In Shakespeare's The Merchant of Venice, what is the reason for Antonio's sadness?

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The play opens with Antonio speaking of his sadness, and claiming he doesn't know why he feels this way. He is with two friends, and when three other friends come along (Lorenzo, Gratiano, and Bassanio , who is Antonio's dear friend), the first two friends depart, making comments that suggest...

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The play opens with Antonio speaking of his sadness, and claiming he doesn't know why he feels this way. He is with two friends, and when three other friends come along (Lorenzo, Gratiano, and Bassanio, who is Antonio's dear friend), the first two friends depart, making comments that suggest they think they are somehow less worthy of Antonio's company than the friends who have just arrived. All of the men present joke about trying to make Antonio happy but not being able.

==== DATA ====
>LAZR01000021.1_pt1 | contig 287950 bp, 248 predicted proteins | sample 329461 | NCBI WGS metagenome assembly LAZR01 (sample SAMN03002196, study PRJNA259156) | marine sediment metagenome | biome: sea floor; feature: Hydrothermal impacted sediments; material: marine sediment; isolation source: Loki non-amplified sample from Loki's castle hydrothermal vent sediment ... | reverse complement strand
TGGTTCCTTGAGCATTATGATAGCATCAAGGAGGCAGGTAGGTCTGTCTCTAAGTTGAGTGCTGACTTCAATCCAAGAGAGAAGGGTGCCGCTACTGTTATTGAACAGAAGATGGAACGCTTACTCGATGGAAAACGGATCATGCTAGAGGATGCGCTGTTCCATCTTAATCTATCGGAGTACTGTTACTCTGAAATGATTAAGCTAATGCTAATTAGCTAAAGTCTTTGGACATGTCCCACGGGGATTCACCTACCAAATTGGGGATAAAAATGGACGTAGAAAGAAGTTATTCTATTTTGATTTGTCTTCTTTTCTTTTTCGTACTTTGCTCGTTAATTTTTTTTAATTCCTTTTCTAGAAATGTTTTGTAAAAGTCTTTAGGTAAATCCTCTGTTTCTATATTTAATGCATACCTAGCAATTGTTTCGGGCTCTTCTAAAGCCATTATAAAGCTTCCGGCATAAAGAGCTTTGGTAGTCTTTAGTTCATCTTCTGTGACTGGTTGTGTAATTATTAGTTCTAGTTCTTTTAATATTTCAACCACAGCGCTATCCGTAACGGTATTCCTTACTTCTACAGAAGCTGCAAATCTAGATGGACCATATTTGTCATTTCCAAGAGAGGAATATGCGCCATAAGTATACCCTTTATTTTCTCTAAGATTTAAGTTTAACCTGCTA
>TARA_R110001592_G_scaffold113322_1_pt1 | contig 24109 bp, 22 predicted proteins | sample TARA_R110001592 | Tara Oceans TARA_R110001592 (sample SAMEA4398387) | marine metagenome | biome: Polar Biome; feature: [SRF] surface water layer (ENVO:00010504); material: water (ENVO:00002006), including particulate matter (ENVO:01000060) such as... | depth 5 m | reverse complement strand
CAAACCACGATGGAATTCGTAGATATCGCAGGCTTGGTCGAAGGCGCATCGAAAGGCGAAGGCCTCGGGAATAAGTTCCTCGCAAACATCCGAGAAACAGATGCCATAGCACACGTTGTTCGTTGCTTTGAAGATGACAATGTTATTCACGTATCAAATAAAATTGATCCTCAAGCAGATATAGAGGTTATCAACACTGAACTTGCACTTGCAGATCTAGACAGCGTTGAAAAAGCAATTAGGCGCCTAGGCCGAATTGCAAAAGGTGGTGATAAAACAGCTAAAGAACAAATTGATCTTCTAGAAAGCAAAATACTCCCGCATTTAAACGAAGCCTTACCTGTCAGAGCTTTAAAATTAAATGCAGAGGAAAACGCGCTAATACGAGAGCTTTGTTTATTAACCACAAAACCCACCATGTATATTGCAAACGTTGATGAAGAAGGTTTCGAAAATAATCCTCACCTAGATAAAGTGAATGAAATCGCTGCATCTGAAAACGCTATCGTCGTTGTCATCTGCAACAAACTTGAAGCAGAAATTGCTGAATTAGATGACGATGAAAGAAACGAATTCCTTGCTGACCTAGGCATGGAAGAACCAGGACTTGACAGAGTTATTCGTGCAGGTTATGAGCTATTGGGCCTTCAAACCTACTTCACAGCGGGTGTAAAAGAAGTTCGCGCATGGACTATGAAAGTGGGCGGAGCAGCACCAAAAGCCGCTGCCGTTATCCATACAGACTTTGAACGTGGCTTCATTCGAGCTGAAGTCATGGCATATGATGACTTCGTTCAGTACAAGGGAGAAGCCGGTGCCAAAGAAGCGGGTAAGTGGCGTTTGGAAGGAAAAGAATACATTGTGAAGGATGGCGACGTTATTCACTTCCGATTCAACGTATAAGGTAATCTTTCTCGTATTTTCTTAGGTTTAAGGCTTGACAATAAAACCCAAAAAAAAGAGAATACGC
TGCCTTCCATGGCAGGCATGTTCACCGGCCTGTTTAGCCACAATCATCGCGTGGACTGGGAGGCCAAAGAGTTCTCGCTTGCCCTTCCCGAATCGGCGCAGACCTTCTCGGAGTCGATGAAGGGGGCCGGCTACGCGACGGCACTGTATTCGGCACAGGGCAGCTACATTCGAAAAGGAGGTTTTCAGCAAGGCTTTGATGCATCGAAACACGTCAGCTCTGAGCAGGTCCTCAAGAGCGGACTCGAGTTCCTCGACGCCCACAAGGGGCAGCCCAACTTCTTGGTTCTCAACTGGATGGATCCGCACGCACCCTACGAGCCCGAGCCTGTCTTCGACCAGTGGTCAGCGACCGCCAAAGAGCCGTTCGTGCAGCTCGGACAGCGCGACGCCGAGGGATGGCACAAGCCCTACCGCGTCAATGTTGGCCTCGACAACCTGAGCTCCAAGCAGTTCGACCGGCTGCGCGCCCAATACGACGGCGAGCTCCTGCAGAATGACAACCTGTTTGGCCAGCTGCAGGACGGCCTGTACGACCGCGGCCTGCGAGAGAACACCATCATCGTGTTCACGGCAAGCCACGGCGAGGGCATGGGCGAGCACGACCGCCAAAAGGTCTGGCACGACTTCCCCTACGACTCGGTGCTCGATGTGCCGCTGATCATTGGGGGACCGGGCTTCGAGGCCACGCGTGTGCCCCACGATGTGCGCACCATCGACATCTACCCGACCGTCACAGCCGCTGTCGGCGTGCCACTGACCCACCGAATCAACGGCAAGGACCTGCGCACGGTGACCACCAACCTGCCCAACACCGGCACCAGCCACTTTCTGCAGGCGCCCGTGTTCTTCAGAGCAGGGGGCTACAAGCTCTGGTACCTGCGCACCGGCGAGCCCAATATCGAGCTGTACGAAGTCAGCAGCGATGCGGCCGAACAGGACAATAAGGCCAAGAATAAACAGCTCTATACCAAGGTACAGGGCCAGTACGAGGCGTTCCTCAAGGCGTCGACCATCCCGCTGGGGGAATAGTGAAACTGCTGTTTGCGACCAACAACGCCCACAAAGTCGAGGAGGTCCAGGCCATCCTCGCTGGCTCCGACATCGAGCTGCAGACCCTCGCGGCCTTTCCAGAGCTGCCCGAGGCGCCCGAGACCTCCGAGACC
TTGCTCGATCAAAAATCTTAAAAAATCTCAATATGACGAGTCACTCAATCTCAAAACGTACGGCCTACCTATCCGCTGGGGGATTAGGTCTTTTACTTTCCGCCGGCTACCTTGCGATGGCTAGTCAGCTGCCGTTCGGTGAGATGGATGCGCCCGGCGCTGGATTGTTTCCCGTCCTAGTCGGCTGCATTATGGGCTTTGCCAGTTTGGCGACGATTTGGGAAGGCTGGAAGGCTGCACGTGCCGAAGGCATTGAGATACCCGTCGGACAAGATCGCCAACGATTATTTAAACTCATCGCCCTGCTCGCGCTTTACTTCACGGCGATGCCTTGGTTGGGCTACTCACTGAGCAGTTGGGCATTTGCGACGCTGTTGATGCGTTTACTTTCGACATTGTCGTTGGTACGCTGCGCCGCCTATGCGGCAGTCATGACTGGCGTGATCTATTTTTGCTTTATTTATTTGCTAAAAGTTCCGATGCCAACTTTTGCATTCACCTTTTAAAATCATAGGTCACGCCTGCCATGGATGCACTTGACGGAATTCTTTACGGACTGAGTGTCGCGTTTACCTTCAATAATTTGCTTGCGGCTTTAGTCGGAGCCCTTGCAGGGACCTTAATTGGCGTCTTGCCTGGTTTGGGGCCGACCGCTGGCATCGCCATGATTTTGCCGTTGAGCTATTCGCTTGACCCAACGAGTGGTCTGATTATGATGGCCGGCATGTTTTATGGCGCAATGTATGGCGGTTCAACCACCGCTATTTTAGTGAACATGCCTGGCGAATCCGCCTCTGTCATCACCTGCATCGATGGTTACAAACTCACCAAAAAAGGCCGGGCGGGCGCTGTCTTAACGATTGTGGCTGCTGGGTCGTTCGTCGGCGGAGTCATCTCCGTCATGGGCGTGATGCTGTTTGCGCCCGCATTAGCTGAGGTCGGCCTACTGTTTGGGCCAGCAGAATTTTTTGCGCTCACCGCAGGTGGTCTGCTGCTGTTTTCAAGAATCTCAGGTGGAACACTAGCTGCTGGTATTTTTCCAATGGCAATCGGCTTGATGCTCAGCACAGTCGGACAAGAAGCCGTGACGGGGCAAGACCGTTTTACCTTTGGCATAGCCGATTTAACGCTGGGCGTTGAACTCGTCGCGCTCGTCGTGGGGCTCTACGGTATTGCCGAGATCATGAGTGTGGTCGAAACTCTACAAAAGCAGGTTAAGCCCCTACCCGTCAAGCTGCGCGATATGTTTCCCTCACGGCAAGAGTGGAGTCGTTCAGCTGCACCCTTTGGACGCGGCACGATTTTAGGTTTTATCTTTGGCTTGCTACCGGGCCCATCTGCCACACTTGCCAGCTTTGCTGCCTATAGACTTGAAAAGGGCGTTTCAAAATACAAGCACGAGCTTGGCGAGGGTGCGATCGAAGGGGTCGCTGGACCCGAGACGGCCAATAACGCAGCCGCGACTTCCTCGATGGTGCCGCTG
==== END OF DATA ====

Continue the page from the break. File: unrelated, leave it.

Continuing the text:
Some productions of the play have explored the theme of homosexual love that may explain Antonio's sadness; he has an unrequited love for Bassanio, and Bassanio is in love with Portia, who he wins by taking part in a mysterious contest for her affections. Antonio understands he cannot have more than a friendship with Bassanio, but when he believes he may die at Shylock's hand, he tells Bassanio:

Commend me to your honorable wife:
Tell her the process of Antonio's end;
Say how I lov'd you, speak me fair in death;
And when the tale is told, bid her be judge
Whether Bassanio had not once a love.

The suggestion here is that the love between the two men is deep and abiding, the source of their strong friendship, but Antonio suggests there is romantic love as well, by using the term "a love" to refer to himself, as opposed to a friend. 

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